Great Lakes decree put in place despite stakeholders’ and anglers’ objections

A federal judge accepted a proposed consent decree controlling five sovereign Michigan Tribes, the federal government and the state, overruling evidence that expanded gillnetting would negatively impact the Great Lakes.

In handing down his order, Judge Paul Maloney rejected the Coalition to Protect Michigan Resource’s claim that biological harm is likely to happen to the resource and there will not be proper measures in place to mitigate that harm.

Gillnetting in Michigan was banned by the Michigan Department of Natural Resources during the 1970s after research concluded gillnets are non-selective and have disastrous consequences for fishery populations. The Tribes asserted their treaty right to fish with gillnets, and after several court cases and injunctions, the first Great Lakes Consent Decree was adopted in 1985.

CPMR members have served as amici through every iteration of the court litigation and negotiations since the late 1970s. President Tony Radjenovich said conservationists and anglers across the state should be concerned about this decision.

“Expanded gillnetting now allowed in bays and other areas of the lakes that haven’t had them for more than 40 years will cause social and biological consequences to the fishery resource,” Radjenoivch said. “Our groups were trying to be proactive in protecting the Great Lakes fisheries by objecting to these measures being implemented through this decree; however, now we will have to remain even more vigilant to ensure our worst-case scenarios do not come to pass.”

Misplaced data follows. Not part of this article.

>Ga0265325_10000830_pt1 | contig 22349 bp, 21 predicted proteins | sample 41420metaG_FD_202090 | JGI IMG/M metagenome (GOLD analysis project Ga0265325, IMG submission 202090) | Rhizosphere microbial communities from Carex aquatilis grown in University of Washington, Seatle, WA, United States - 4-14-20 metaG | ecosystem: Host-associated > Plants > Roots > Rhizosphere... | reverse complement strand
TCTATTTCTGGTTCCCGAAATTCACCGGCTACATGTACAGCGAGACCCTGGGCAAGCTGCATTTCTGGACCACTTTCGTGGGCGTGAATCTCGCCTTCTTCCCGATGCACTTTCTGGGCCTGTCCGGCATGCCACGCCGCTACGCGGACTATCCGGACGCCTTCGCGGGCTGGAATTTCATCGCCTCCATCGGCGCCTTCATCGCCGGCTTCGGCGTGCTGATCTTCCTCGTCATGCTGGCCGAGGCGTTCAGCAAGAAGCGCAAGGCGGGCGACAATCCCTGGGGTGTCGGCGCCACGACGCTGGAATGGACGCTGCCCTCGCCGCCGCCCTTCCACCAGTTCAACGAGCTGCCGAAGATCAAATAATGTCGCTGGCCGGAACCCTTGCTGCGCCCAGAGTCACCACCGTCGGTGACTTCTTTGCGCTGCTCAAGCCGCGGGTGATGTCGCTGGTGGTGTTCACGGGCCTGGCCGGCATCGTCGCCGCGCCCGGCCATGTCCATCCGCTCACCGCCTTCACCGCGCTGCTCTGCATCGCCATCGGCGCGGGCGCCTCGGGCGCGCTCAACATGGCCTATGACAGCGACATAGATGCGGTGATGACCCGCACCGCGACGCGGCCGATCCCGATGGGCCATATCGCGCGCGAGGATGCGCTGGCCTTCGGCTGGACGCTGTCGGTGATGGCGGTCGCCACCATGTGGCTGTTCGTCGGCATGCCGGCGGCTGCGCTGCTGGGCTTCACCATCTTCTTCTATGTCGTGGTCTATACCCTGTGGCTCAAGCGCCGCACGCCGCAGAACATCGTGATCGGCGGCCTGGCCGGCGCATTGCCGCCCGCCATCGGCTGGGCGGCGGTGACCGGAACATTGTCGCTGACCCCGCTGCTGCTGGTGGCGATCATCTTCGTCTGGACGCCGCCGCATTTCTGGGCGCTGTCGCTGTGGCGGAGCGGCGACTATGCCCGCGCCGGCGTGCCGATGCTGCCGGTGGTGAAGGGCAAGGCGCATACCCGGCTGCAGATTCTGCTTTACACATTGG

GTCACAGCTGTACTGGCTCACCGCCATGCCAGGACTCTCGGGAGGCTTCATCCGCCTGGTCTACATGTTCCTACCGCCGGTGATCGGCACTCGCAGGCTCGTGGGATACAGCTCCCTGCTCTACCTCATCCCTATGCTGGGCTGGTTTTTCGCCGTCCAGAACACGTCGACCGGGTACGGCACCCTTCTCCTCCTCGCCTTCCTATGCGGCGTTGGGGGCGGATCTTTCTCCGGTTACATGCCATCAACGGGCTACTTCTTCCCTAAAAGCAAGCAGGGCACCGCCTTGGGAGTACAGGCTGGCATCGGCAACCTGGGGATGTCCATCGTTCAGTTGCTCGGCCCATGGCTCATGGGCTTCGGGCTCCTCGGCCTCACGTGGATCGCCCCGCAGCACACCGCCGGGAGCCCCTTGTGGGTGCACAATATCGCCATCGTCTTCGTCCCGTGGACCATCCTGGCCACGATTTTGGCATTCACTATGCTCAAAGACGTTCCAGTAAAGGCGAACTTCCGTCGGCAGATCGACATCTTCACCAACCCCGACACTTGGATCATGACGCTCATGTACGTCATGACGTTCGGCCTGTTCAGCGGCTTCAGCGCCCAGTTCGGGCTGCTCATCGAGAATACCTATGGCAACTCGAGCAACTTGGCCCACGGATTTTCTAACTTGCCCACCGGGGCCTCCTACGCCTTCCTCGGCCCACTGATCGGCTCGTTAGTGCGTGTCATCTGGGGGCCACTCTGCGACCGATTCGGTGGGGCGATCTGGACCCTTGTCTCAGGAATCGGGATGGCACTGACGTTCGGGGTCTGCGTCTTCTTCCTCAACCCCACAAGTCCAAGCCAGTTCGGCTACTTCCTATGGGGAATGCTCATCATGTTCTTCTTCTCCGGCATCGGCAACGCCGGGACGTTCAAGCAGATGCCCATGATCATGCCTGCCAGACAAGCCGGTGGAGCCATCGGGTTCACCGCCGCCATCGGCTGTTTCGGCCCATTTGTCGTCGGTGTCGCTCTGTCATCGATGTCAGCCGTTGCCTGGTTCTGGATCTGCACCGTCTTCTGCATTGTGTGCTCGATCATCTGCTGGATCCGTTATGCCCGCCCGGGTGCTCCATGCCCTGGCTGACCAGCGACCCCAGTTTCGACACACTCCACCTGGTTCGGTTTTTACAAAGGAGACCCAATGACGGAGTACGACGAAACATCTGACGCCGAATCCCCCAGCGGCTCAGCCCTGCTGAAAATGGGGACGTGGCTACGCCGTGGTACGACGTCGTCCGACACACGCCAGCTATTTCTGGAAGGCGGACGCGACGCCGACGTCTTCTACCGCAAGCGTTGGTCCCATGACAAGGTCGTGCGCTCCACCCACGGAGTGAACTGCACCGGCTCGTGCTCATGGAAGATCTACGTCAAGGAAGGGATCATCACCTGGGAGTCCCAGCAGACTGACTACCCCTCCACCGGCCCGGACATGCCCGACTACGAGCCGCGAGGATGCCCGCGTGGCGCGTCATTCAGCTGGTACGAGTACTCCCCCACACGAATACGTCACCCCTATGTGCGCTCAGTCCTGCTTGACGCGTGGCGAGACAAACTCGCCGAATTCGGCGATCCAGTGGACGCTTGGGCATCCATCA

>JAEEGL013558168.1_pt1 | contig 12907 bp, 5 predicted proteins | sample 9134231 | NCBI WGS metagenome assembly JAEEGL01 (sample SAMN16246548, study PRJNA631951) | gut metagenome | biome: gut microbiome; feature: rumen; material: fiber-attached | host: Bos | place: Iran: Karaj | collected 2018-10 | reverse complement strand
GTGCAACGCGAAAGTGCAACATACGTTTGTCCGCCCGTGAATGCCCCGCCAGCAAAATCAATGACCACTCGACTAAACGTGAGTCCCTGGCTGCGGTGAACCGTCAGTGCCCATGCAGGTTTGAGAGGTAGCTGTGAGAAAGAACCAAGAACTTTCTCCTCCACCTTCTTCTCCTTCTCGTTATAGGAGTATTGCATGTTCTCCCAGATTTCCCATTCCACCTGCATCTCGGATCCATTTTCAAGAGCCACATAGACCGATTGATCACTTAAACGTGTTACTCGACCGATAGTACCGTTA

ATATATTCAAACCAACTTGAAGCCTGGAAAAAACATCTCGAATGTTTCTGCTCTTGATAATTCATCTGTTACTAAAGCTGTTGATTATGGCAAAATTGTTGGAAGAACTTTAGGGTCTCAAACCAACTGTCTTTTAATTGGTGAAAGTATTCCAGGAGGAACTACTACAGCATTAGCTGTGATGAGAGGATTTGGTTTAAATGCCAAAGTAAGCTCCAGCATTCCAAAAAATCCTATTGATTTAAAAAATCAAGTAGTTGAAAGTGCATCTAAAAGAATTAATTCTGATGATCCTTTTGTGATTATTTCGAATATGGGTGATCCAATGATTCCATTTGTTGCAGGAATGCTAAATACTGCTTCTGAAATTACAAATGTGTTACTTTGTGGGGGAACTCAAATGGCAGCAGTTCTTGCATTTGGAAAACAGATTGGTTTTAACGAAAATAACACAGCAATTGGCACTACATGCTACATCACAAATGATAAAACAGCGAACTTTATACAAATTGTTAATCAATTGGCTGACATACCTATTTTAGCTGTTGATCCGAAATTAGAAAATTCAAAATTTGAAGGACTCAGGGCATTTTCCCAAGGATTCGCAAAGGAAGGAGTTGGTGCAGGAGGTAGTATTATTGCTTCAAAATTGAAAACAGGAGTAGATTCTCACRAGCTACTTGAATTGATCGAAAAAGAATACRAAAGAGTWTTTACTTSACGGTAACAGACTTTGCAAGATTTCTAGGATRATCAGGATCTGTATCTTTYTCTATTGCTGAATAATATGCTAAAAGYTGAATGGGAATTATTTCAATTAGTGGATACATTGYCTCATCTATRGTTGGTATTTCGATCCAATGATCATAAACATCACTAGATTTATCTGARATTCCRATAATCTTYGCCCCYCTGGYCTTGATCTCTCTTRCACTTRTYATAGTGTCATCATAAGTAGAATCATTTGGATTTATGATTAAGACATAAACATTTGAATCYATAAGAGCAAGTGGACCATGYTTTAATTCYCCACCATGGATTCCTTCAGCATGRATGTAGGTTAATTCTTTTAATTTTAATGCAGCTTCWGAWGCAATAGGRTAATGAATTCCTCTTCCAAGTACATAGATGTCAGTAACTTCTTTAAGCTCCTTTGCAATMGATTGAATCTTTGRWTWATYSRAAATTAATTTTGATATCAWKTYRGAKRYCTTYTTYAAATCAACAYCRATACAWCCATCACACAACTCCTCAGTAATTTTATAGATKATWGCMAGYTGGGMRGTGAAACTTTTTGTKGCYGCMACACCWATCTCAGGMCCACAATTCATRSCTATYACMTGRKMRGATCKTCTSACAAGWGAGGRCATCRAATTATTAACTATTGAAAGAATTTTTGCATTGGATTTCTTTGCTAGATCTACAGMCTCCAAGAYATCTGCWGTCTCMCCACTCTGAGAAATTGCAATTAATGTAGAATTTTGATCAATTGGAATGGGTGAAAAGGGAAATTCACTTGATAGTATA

The Sault Ste. Marie Tribe of Chippewa Indians did not consent to the decree. They are the only party to the case not to do so. During these negotiations, CPMR has acted as an amicus or friend to the court.

Amy Trotter, chief executive officer of Michigan United Conservation Clubs and CPMR treasurer, said accountability and oversight will be key moving forward.

“We have to focus on ensuring that the words on paper and the intent are followed through with and that all negative consequences are mitigated under the decree,” Trotter said. “Regardless of the words on paper, the Michigan DNR, United States Fish and Wildlife Service, the five Tribes and stakeholders must strive to ensure no commercial activity or management decisions cause undue harm to the resource.”

CPMR comprises Michigan United Conservation Clubs, the Michigan Charter Boat Association, the Michigan Steelhead and Salmon Fishermen’s Association and Hammond Bay Area Anglers, accompanied by an assortment of angling and conservation supporting members.

Since the coalition’s inception, it has worked to ensure that recreation anglers’ voices are represented during the Great Lakes Consent Decree negotiations. You can support the work of CPMR by donating here:

To view the judge’s opinion, click here.

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